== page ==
File photo: South Africa's first black president Nelson Mandela revisits his prison cell on Robben Island, where he spent eighteen of his twenty-seven years in prison in 1994. Getty images/Jurgen Schadeberg
Nelson Mandela left portions of his roughly $4.1-million estate to his wife Graca Machel, family members, staff, schools and the ANC, according to a summary of his will released Monday.
Two months after the death of the 95-year-old South African statesman, lawyers said wife Graca was entitled to half the estate, but may opt to receive only specified assets, including four properties in Mozambique.
Royalties from his books and other projects, as well as his homes in Johannesburg, Qunu and Mthatha were left to a family trust.
The home in Houghton, Johannesburg where Mandela died on December 5 will be used by the family of his deceased son Makgatho.
"It is my wish that it should also serve as a place of gathering of the Mandela family in order to maintain its unity long after my death," the former statesman wrote.
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Dikgang Moseneke (C) and George Bizos (R), executors of the Nelson Mandela estate at a press conference, two months after the revered statesman's passed away. (AFP)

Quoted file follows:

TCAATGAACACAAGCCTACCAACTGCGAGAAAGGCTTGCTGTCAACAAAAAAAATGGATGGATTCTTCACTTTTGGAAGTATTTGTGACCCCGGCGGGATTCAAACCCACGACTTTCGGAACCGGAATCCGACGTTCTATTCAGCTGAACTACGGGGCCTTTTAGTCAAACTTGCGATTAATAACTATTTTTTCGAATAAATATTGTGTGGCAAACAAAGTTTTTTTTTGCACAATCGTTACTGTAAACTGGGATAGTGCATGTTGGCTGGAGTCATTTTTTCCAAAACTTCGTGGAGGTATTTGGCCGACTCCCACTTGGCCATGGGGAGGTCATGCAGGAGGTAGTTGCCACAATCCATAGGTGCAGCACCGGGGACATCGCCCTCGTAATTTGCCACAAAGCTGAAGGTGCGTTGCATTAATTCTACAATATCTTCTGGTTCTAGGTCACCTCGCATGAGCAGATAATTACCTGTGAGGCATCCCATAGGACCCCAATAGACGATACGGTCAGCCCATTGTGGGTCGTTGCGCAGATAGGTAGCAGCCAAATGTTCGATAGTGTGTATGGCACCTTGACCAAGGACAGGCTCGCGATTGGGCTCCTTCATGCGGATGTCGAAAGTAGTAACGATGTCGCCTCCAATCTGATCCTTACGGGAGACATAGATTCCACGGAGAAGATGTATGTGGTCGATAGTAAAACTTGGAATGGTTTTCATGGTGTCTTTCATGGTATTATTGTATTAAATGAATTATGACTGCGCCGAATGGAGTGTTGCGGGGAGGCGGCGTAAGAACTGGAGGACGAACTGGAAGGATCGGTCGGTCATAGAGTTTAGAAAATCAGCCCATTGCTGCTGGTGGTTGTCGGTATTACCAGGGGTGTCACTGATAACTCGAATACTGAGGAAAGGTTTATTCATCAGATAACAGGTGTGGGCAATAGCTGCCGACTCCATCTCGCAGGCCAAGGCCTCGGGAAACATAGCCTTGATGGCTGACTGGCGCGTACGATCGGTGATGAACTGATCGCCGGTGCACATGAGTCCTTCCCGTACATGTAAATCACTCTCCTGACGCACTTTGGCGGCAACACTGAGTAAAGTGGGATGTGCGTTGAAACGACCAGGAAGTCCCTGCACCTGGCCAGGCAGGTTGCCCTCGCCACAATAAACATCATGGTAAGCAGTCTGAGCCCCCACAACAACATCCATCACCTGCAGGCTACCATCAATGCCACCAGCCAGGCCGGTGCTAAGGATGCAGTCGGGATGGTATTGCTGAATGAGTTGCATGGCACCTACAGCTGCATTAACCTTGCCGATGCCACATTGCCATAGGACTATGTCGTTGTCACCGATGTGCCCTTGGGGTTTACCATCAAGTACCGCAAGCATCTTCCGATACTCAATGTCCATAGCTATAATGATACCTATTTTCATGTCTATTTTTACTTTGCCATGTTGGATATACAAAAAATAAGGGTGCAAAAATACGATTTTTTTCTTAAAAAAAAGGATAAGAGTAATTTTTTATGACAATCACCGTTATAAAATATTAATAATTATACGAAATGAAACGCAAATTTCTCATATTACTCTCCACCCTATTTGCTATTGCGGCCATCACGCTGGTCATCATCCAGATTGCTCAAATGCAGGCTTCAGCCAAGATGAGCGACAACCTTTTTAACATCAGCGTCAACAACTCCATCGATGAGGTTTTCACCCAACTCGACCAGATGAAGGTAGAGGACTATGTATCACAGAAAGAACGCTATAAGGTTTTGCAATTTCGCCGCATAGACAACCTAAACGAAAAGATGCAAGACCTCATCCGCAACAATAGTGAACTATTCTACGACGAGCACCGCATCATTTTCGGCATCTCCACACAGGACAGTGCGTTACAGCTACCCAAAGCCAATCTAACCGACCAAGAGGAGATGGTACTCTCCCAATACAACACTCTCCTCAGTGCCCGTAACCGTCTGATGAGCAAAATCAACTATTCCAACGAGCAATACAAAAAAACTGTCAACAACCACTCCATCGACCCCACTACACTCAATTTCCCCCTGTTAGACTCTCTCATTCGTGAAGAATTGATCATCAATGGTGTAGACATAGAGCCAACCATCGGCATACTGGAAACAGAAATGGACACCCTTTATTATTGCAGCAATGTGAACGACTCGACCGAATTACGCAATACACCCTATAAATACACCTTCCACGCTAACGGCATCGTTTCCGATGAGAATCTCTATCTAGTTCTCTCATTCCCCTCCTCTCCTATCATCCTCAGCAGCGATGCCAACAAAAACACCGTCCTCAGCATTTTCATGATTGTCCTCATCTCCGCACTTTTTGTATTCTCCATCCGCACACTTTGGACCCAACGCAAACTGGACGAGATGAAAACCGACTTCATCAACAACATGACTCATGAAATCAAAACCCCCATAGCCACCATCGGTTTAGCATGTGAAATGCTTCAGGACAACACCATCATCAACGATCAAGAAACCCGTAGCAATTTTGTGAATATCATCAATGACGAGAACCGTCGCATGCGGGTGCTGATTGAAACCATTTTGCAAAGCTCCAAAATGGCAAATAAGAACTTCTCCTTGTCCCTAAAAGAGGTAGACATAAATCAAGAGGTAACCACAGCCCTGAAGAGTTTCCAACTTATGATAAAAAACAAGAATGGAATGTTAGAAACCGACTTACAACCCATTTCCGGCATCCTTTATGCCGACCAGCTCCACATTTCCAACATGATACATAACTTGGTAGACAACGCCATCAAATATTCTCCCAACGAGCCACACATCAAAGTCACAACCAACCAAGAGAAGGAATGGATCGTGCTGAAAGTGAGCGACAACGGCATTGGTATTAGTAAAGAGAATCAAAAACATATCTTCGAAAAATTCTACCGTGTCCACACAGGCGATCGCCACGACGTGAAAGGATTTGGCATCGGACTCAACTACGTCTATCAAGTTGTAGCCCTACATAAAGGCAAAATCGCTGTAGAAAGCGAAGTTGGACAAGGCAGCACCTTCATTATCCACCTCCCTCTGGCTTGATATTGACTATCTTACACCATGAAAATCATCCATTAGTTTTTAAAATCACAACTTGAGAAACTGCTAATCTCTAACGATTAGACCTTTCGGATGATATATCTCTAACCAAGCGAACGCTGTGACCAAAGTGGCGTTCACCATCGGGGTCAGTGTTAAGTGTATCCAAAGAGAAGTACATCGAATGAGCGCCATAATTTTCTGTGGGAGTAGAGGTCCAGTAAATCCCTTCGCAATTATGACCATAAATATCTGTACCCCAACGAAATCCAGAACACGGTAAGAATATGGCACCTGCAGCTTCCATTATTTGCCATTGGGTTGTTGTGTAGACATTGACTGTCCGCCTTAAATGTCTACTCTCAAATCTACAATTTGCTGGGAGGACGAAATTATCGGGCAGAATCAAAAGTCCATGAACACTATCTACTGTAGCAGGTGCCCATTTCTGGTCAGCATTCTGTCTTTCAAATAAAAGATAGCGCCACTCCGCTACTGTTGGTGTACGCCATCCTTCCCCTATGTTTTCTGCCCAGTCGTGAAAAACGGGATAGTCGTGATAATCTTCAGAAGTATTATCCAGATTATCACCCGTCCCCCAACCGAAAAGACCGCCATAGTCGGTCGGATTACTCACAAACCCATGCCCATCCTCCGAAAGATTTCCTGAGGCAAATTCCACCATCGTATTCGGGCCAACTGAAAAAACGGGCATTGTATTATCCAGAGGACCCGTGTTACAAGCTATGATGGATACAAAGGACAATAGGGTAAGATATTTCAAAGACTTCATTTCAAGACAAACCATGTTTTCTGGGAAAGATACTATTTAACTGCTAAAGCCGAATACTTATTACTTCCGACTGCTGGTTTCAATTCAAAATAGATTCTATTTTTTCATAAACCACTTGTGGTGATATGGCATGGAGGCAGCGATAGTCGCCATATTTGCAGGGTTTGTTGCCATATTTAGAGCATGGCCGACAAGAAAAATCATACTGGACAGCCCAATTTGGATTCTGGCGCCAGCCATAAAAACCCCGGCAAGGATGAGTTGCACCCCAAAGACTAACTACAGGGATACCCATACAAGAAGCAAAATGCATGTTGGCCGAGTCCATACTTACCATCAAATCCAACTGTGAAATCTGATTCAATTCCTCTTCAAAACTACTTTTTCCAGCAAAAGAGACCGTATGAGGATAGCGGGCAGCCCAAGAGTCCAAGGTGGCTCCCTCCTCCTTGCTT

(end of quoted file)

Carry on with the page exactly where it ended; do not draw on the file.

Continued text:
Mandela's children each received $300,000 in loans during his lifetime and will have that debt scrapped if it has not been repaid.
Mandela's other bequeathments reflected a life in politics and championing education.
Mandela gave around $4,500 each to members of staff, including long-time personal aide Zelda la Grange.
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The will also gave around $90,000 each to Wits and Fort Hare Universities, and the same amount to three other schools.
The African National Congress, which Mandela led to victory in the first democratic elections in 1994, will receive a portion of his royalties.
A file photo shows former South African President Nelson Mandela during a press conference in Johannesburg. (AFP)
The will was first written in 2004 and last amended in 2008.
Even before his death, Mandela's children and grandchildren frequently clashed over who leads the family and who should benefit from his investments
Executor Dikgang Moseneke, the deputy head of South Africa's Constitutional Court, said the reading of the will to the family had been "charged with emotion" but no one had yet contested it.
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This file photo from 1994 shows Nelson Mandela waving to his supporters. (AP Photo/The Star Tribune, Jerry Holt, File)